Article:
Autopsy and Case Reports
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Ureteric carcinoma

Stephen A. Geller; Fernando P. F. de Campos

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Picture provided by Dr. Stephen A. Geller - personal archive.: Ureteric neoplasms are rare tumors. The annual incidence (during the period 1995-2005) was 0,95-1,15/100.000 person-year. They are almost always urothelial tumors, especially papillary transitional cell carcinoma, as in the image above, and are less common than tumors of the renal pelvis and 10 times less common than urinary bladder tumors. In a large series of 1249 cases of urothelial neoplasms of the upper urinary tract (pelvis and ureter) (upper urinary tract tumors; UUTT) 34% of the cases involved the ureter, and in 8% the neoplasia was found in both sites concomitantly. Concomitance with bladder tumors is also observed, either synchronously or methachronously. When metachronous; bladder tumors precede UUTT in 10,2% of cases, and when synchronous in 49%. Both ureters are equally involved and involvement of both ureters was found in 15 out of 930 cases. Although the distal ureter is the most common location of ureteral tumors, and multifocal implants may also occur, tumor location should not be used to predict outcomes neither clinical decisions. Ureteral neoplasms are more likely to present with organ-confined disease, possibly because small UUTT can cause early symptoms. When these tumors metastasize they usually spread to lymph nodes, lungs, liver, bone and brain. UUTT are more common in males (M:F = 2:1). In the USA, it is estimated that 3000 new cases occur per year with the numbers increasing slowly each year. The median age at diagnosis is 71 years, and higher-grade tumors are most likely to occur in the elderly. Environmental factors have been implicated. In 2013, Holmäng et al published a retrospective study of 930 UUTT cases and found a relationship to previous abdominal radiotherapy in 16,7% of cases generally with a latency period of at least 15 years. Phenacetin-containing analgesics is known to be related to UUTT; Steffens and Nagel showed 22% of these tumors associated with analgesic abusers. In Taiwan, arsenic exposure was associated with the development of upper urinary tract cancer. Chinese herbs containing aristolochic acid may cause progressive renal fibroses and is also associated with significant increase in the incidence of urothelial tumors of renal pelvis or ureter. Other contributory factors include Balkan endemic nephropathy and Lynch syndrome. It is noteworthy that, in contrast to bladder cancer, cigarette smoking was not related to ureteric neoplasms.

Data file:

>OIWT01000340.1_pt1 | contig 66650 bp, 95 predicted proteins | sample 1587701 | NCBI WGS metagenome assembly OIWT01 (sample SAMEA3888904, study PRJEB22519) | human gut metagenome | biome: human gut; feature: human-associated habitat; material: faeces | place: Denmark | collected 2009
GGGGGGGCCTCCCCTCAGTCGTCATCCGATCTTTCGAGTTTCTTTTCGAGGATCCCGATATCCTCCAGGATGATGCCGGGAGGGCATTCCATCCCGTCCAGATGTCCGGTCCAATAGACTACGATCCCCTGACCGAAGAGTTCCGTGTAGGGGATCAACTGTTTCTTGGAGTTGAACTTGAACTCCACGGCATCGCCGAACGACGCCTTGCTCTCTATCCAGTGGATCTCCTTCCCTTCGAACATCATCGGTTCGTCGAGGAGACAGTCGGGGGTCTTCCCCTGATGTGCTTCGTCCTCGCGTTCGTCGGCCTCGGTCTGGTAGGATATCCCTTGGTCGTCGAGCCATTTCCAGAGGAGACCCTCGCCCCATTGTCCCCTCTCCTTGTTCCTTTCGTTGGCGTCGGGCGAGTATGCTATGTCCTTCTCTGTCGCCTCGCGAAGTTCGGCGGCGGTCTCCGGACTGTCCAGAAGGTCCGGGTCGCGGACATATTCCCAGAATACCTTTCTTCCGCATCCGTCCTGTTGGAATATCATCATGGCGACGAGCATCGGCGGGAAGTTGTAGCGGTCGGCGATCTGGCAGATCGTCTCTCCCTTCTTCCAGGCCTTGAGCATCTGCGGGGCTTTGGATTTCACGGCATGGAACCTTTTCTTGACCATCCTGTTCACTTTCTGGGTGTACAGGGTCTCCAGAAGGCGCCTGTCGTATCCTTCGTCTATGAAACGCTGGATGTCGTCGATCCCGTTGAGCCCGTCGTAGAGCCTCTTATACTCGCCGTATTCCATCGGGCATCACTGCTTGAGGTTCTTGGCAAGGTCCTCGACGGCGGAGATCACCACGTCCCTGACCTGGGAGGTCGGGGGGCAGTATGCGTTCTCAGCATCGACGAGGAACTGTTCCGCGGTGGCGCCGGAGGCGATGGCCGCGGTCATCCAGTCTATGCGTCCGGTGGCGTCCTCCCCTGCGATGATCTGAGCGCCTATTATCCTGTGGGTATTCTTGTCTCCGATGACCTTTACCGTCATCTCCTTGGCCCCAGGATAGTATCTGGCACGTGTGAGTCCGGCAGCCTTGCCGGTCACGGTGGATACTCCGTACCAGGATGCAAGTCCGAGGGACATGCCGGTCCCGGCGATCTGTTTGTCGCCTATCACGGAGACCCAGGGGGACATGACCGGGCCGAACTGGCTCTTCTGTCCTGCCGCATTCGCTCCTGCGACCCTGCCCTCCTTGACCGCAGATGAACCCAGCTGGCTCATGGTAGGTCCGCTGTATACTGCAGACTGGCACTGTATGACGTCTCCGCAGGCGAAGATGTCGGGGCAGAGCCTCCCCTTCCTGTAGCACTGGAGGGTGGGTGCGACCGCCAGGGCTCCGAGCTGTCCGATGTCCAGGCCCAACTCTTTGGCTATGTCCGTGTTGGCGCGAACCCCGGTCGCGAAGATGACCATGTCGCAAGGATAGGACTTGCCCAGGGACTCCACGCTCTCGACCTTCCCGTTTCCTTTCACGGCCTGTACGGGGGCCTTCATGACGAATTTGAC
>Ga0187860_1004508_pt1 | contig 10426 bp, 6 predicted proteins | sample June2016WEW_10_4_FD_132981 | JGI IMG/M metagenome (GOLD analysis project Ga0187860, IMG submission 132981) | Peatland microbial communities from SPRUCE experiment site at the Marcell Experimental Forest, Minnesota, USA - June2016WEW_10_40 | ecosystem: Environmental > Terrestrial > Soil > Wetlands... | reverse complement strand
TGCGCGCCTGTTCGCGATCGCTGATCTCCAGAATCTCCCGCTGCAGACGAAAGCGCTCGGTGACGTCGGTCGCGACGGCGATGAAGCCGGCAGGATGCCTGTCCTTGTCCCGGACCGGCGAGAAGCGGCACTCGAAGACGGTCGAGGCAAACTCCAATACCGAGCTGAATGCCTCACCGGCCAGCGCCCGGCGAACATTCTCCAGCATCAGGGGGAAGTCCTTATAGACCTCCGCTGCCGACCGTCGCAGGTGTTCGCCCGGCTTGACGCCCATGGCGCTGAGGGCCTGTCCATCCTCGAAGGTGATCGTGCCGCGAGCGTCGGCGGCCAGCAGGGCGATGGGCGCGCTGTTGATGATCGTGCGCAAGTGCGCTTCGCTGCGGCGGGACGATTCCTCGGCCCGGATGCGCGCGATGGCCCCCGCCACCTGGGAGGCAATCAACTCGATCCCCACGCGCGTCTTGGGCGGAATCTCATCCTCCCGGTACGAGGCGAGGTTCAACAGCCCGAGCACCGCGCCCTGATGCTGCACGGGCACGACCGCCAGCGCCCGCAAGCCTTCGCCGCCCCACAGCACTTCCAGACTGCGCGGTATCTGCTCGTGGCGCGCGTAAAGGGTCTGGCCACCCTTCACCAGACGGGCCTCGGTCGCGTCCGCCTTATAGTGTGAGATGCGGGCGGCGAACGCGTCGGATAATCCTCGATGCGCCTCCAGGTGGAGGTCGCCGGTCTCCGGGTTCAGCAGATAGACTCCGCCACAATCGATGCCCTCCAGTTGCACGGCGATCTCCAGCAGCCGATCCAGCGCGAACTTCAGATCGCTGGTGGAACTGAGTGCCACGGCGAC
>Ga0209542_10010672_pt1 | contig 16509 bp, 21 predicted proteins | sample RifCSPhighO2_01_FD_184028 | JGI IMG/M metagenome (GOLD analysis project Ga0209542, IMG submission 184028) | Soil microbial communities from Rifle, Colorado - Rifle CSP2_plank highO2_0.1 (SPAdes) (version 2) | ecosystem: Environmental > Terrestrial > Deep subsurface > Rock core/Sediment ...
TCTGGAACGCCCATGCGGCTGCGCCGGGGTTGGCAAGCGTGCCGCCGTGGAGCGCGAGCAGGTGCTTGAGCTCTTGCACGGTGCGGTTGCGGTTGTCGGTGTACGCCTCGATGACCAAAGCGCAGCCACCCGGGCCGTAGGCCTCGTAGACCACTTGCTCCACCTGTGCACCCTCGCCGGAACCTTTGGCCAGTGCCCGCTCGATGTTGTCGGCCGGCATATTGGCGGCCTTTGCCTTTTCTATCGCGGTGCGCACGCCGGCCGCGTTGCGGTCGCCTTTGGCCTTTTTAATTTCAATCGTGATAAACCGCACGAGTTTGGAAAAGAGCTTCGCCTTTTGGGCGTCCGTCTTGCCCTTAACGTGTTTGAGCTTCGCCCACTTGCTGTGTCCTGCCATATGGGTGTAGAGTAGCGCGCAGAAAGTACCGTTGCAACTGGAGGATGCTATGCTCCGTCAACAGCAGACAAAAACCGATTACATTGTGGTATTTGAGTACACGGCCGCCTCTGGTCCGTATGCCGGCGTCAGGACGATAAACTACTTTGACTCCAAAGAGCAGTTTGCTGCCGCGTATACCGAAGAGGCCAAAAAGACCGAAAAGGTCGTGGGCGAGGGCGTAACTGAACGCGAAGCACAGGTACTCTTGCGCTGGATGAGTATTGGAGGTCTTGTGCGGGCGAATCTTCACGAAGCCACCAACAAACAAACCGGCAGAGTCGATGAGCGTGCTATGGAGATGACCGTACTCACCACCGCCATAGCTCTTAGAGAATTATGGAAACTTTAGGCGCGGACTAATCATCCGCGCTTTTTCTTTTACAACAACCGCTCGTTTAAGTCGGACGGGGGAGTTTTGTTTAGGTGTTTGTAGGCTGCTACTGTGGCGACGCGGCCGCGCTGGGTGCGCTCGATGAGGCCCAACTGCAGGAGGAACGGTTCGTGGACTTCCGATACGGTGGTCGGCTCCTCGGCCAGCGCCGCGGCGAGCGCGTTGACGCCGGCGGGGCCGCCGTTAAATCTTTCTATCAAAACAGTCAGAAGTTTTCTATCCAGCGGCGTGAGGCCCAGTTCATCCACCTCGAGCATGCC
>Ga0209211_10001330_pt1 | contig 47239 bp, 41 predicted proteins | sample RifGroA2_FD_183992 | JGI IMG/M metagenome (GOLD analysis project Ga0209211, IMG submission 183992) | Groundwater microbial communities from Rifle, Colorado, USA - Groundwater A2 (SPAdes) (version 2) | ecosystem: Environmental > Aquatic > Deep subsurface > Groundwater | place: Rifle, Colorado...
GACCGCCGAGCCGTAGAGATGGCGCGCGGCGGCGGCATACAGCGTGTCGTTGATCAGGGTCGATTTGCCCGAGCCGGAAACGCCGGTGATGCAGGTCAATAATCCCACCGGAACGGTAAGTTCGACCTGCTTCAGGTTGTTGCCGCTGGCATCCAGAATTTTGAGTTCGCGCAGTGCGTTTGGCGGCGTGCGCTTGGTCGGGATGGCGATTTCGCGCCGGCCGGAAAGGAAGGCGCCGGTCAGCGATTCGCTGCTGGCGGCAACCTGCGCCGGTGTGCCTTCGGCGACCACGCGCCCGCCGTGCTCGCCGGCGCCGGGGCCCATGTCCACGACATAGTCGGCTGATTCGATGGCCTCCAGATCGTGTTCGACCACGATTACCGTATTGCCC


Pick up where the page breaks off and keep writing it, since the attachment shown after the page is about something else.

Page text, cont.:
Over 90% of the UUTT are of urothelial origin (transitional cells) with almost 8% being squamous cell carcinoma The tumor growth pattern may be solid, papillary or mixed; the former presents a poor prognosis. Metastatic tumors can also affect the ureters.

Clinically, the most frequent sign is hematuria occurring in 75% - 90% of cases, followed by symptoms of obstruction mostly represented by flank pain (8% - 40% of cases), bladder irritation and constitutional symptoms. The image also shows advanced hydroureter and hydronephrosis with marked renal parenchymal atrophy. Some patients are asymptomatic, with diagnosis established after screening urinalysis demonstrates microhematuria or when abdominal ultrasonography is performed for an unrelated reason. Physical examination is routinely unrevealing. Cytologioc studies of the urine can be difficult to interpret because of degeneration of tumor cells in the urine but imaging studies generally demonstrate the tumor as well as the hydronephrosis.



Ureteral Neoplasms, Hydronephrosis


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